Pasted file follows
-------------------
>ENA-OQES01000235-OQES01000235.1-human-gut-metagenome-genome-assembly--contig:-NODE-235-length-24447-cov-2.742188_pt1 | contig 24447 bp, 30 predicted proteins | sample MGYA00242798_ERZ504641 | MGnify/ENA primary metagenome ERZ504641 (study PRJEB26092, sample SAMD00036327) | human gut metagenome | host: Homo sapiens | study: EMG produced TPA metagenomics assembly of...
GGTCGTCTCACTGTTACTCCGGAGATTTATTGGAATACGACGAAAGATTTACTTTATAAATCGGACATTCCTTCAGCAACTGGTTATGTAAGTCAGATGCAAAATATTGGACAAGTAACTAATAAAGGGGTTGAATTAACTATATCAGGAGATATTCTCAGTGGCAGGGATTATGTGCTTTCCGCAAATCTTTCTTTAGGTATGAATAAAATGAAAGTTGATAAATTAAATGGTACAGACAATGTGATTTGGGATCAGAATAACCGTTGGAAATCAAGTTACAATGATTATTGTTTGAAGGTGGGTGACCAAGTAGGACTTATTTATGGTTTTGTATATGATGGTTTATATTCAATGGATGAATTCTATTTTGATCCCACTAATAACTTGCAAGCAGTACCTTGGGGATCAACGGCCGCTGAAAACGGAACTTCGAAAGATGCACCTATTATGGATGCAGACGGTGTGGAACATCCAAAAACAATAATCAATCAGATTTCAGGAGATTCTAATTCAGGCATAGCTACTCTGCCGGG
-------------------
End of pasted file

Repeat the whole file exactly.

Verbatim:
>ENA-OQES01000235-OQES01000235.1-human-gut-metagenome-genome-assembly--contig:-NODE-235-length-24447-cov-2.742188_pt1 | contig 24447 bp, 30 predicted proteins | sample MGYA00242798_ERZ504641 | MGnify/ENA primary metagenome ERZ504641 (study PRJEB26092, sample SAMD00036327) | human gut metagenome | host: Homo sapiens | study: EMG produced TPA metagenomics assembly of...
GGTCGTCTCACTGTTACTCCGGAGATTTATTGGAATACGACGAAAGATTTACTTTATAAATCGGACATTCCTTCAGCAACTGGTTATGTAAGTCAGATGCAAAATATTGGACAAGTAACTAATAAAGGGGTTGAATTAACTATATCAGGAGATATTCTCAGTGGCAGGGATTATGTGCTTTCCGCAAATCTTTCTTTAGGTATGAATAAAATGAAAGTTGATAAATTAAATGGTACAGACAATGTGATTTGGGATCAGAATAACCGTTGGAAATCAAGTTACAATGATTATTGTTTGAAGGTGGGTGACCAAGTAGGACTTATTTATGGTTTTGTATATGATGGTTTATATTCAATGGATGAATTCTATTTTGATCCCACTAATAACTTGCAAGCAGTACCTTGGGGATCAACGGCCGCTGAAAACGGAACTTCGAAAGATGCACCTATTATGGATGCAGACGGTGTGGAACATCCAAAAACAATAATCAATCAGATTTCAGGAGATTCTAATTCAGGCATAGCTACTCTGCCGGG